There is Colin Gordon and his portrayal of the Number Two character: kissing up and kicking down thereby always having a glass of milk at hand; a personality mixture of ambition and servility. It's hard to think of any other actor in this role. The big red curved telephone, the Number One hot-wire, is placed prominently in the foreground while somewhere in the back, winced at its beeping sound, there's Number Two, a shot that isn't easily forgotten. Among the best scenes are those from Madame Engadine's "dreamy party", Number Six, for once, seen here not in his familiar Village attire but in plain clothes, dressed in in a dinner jacket, a little bit like John Drake. And there's also the magic moment when he unexpectedly, out of his own, grabs a wall mirror hanging askew and rights it. Thereby doing the same with the whole (imaginary, filmic) space around himself. This remains a non-sequitur, a surreal moment.
ALAN N. SHAPIRO: THE PRISONER AS 'THE HOSTAGE' (GERMAN LANGUAGE)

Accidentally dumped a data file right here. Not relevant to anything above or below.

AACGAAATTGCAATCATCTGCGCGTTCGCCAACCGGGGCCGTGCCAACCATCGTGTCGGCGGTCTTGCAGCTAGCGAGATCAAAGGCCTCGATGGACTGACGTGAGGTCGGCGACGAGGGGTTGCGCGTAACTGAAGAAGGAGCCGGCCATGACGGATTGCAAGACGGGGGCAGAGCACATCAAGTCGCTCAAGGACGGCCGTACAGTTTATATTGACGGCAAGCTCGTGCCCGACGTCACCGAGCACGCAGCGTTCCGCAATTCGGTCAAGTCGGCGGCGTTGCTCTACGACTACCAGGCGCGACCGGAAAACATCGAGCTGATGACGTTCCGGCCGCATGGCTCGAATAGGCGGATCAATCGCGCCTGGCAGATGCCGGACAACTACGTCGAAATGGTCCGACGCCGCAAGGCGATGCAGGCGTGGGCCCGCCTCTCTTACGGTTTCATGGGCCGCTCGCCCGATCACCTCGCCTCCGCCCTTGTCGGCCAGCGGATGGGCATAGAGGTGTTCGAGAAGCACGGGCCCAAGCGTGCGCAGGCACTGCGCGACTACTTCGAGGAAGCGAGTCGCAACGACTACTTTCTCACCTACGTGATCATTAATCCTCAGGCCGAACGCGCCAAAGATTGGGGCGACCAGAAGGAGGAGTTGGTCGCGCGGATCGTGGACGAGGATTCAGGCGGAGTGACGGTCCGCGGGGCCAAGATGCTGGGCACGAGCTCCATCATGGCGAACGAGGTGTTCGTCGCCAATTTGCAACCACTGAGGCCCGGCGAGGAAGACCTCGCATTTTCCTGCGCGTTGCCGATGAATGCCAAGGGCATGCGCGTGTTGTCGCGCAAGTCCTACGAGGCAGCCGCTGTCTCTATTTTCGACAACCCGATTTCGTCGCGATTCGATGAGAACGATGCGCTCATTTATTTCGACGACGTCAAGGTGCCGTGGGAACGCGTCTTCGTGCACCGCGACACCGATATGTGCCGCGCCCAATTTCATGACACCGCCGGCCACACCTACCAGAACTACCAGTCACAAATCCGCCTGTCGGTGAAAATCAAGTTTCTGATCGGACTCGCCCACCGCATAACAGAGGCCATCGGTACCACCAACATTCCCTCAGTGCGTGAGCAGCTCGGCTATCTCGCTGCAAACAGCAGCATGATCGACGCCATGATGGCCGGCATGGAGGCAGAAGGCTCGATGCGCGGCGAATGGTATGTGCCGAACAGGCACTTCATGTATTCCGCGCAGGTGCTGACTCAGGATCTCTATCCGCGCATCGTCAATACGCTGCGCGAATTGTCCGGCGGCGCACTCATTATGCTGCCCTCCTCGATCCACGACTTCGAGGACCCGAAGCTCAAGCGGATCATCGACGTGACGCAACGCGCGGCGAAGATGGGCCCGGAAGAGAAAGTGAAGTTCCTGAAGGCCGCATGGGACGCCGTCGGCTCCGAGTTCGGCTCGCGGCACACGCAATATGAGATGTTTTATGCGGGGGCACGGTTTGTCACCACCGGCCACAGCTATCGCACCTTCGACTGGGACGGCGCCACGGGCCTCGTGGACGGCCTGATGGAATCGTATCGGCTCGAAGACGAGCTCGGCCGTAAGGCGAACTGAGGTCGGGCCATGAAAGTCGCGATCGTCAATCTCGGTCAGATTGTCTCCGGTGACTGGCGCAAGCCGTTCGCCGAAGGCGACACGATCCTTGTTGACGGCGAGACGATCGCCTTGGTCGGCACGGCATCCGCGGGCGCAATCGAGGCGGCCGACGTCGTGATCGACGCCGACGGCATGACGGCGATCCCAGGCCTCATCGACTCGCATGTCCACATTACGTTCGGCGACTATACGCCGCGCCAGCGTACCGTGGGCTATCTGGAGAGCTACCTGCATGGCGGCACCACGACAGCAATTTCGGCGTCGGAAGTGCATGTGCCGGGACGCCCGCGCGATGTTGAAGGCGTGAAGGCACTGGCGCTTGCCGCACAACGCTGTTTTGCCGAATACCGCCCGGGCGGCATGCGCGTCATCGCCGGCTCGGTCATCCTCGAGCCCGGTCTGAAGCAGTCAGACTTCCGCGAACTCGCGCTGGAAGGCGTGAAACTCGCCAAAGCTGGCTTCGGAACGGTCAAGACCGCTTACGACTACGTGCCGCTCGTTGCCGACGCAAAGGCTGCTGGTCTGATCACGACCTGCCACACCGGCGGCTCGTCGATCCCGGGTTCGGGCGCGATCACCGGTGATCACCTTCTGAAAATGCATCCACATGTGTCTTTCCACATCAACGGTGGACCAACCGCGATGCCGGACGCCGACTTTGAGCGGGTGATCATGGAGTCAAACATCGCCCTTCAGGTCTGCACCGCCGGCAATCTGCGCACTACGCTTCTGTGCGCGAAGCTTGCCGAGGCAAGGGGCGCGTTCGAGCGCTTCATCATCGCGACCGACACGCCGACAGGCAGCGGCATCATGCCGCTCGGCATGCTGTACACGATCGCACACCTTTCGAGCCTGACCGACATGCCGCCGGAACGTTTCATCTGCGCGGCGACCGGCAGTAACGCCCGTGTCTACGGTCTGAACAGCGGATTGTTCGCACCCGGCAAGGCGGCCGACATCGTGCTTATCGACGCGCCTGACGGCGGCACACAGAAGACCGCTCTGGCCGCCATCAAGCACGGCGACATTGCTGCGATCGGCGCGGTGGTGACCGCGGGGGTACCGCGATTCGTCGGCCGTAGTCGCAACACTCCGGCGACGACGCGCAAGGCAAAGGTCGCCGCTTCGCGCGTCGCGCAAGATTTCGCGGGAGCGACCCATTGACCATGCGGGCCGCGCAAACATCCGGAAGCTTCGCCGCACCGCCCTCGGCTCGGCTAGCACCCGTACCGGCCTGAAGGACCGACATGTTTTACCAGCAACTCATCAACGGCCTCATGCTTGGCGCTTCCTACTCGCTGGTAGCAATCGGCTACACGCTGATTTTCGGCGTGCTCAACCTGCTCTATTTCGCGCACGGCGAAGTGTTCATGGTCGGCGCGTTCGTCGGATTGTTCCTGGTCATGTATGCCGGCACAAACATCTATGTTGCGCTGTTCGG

Finally, the end of the episode: Quite nice the exposure of "C", the infamous person unknown, the supposed buyer of Number Six' secrets (in a scene filmed on the so-called "French street" of the former MGM studio backlot), to be Number Two (ha, ha!), while Number Six is still sleeping in the lab. Number Two and Number 14 staring worriedly at
the screen where the dream action controlled by Number Six is unfolding. A dream within a dream. He rewinds the title sequence of the series for them, the walk through the dark corridor, the letter of resignation. And then from the virtuality he turns to his bloodhounds: 'Now I'm coming at you!' (Where's the Village administration, where are the guards? Is Number Two granted only little backing?) The experiment has gone wrong. Number Two is a loser. These scenes are quite delightful. But they are also piecemeal within a very mediocre episode. You can put it this way as well: "Any serious critical analysis of A. B. and C. is null and void… for this episode is simply superb fun." [www.anorakzone.com/prisoner]
TEXT: Arno Baumgärtel